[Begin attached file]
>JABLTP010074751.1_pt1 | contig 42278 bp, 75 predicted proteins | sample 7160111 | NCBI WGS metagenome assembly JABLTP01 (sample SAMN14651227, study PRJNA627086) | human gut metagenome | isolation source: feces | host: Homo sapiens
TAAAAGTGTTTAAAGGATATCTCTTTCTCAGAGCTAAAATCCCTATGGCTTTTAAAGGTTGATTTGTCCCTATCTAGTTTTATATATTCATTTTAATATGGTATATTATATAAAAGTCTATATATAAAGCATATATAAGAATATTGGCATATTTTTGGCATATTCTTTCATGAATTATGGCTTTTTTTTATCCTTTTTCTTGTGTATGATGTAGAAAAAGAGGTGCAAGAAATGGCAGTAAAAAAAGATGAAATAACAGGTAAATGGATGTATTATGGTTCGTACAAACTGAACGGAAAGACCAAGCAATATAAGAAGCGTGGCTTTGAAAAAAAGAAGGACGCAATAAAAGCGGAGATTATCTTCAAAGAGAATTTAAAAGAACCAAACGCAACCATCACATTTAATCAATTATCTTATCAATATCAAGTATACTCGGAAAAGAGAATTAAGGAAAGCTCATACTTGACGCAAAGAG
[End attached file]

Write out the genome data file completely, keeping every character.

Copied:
>JABLTP010074751.1_pt1 | contig 42278 bp, 75 predicted proteins | sample 7160111 | NCBI WGS metagenome assembly JABLTP01 (sample SAMN14651227, study PRJNA627086) | human gut metagenome | isolation source: feces | host: Homo sapiens
TAAAAGTGTTTAAAGGATATCTCTTTCTCAGAGCTAAAATCCCTATGGCTTTTAAAGGTTGATTTGTCCCTATCTAGTTTTATATATTCATTTTAATATGGTATATTATATAAAAGTCTATATATAAAGCATATATAAGAATATTGGCATATTTTTGGCATATTCTTTCATGAATTATGGCTTTTTTTTATCCTTTTTCTTGTGTATGATGTAGAAAAAGAGGTGCAAGAAATGGCAGTAAAAAAAGATGAAATAACAGGTAAATGGATGTATTATGGTTCGTACAAACTGAACGGAAAGACCAAGCAATATAAGAAGCGTGGCTTTGAAAAAAAGAAGGACGCAATAAAAGCGGAGATTATCTTCAAAGAGAATTTAAAAGAACCAAACGCAACCATCACATTTAATCAATTATCTTATCAATATCAAGTATACTCGGAAAAGAGAATTAAGGAAAGCTCATACTTGACGCAAAGAG